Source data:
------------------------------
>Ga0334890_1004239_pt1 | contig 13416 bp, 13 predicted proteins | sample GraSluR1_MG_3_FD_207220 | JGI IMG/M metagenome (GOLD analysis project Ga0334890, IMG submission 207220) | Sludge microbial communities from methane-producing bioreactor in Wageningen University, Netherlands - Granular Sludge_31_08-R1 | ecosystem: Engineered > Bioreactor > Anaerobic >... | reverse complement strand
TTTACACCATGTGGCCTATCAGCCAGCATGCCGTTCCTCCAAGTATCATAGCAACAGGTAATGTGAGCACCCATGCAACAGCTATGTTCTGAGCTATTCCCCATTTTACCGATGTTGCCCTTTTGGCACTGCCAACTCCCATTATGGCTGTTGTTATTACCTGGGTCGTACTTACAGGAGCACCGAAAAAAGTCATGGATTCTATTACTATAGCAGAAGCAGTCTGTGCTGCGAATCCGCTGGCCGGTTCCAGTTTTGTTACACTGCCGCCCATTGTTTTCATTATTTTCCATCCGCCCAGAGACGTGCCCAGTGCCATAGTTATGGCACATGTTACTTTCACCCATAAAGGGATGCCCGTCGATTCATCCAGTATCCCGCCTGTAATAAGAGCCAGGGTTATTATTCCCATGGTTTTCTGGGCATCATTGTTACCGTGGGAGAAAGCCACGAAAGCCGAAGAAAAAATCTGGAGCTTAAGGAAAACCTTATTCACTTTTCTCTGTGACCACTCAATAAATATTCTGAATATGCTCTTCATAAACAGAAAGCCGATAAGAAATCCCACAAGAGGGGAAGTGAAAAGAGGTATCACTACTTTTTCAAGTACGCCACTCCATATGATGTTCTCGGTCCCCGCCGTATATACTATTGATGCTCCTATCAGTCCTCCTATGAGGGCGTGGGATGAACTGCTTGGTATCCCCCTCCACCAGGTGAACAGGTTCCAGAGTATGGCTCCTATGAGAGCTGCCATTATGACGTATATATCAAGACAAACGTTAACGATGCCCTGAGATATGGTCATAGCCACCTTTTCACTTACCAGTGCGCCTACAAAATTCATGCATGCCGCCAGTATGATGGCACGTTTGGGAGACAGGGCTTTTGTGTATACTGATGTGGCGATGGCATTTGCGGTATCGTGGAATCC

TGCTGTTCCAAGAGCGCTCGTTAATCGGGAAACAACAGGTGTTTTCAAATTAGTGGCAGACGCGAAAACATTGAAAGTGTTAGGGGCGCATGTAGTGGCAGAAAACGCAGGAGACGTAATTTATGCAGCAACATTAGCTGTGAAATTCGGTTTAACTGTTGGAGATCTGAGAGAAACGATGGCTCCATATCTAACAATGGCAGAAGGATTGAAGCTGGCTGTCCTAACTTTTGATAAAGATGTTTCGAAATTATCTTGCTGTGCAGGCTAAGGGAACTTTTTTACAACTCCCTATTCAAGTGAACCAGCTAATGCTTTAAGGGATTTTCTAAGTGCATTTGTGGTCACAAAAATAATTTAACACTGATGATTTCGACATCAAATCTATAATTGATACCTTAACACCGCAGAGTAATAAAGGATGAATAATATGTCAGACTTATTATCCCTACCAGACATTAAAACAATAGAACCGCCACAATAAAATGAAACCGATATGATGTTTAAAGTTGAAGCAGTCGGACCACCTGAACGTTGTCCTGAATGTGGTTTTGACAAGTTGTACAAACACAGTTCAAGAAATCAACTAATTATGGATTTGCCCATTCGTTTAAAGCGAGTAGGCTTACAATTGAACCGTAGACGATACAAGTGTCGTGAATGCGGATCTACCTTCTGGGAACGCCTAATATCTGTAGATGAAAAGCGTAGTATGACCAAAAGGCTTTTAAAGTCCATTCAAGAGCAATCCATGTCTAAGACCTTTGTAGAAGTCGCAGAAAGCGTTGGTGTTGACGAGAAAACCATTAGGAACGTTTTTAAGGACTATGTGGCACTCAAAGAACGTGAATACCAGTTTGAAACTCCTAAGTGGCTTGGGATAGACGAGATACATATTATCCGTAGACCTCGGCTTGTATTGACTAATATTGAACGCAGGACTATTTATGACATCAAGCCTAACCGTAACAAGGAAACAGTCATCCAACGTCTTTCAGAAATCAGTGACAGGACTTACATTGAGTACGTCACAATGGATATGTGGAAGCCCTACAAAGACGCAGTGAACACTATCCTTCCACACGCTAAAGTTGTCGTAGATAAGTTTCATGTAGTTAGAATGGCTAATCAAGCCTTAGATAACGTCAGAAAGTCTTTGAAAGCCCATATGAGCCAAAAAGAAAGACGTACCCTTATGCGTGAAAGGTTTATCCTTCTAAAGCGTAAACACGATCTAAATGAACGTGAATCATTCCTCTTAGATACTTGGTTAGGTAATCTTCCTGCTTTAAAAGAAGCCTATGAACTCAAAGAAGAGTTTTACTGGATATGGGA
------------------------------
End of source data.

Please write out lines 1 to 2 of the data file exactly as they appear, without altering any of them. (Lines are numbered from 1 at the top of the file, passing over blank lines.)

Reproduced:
>Ga0334890_1004239_pt1 | contig 13416 bp, 13 predicted proteins | sample GraSluR1_MG_3_FD_207220 | JGI IMG/M metagenome (GOLD analysis project Ga0334890, IMG submission 207220) | Sludge microbial communities from methane-producing bioreactor in Wageningen University, Netherlands - Granular Sludge_31_08-R1 | ecosystem: Engineered > Bioreactor > Anaerobic >... | reverse complement strand
TTTACACCATGTGGCCTATCAGCCAGCATGCCGTTCCTCCAAGTATCATAGCAACAGGTAATGTGAGCACCCATGCAACAGCTATGTTCTGAGCTATTCCCCATTTTACCGATGTTGCCCTTTTGGCACTGCCAACTCCCATTATGGCTGTTGTTATTACCTGGGTCGTACTTACAGGAGCACCGAAAAAAGTCATGGATTCTATTACTATAGCAGAAGCAGTCTGTGCTGCGAATCCGCTGGCCGGTTCCAGTTTTGTTACACTGCCGCCCATTGTTTTCATTATTTTCCATCCGCCCAGAGACGTGCCCAGTGCCATAGTTATGGCACATGTTACTTTCACCCATAAAGGGATGCCCGTCGATTCATCCAGTATCCCGCCTGTAATAAGAGCCAGGGTTATTATTCCCATGGTTTTCTGGGCATCATTGTTACCGTGGGAGAAAGCCACGAAAGCCGAAGAAAAAATCTGGAGCTTAAGGAAAACCTTATTCACTTTTCTCTGTGACCACTCAATAAATATTCTGAATATGCTCTTCATAAACAGAAAGCCGATAAGAAATCCCACAAGAGGGGAAGTGAAAAGAGGTATCACTACTTTTTCAAGTACGCCACTCCATATGATGTTCTCGGTCCCCGCCGTATATACTATTGATGCTCCTATCAGTCCTCCTATGAGGGCGTGGGATGAACTGCTTGGTATCCCCCTCCACCAGGTGAACAGGTTCCAGAGTATGGCTCCTATGAGAGCTGCCATTATGACGTATATATCAAGACAAACGTTAACGATGCCCTGAGATATGGTCATAGCCACCTTTTCACTTACCAGTGCGCCTACAAAATTCATGCATGCCGCCAGTATGATGGCACGTTTGGGAGACAGGGCTTTTGTGTATACTGATGTGGCGATGGCATTTGCGGTATCGTGGAATCC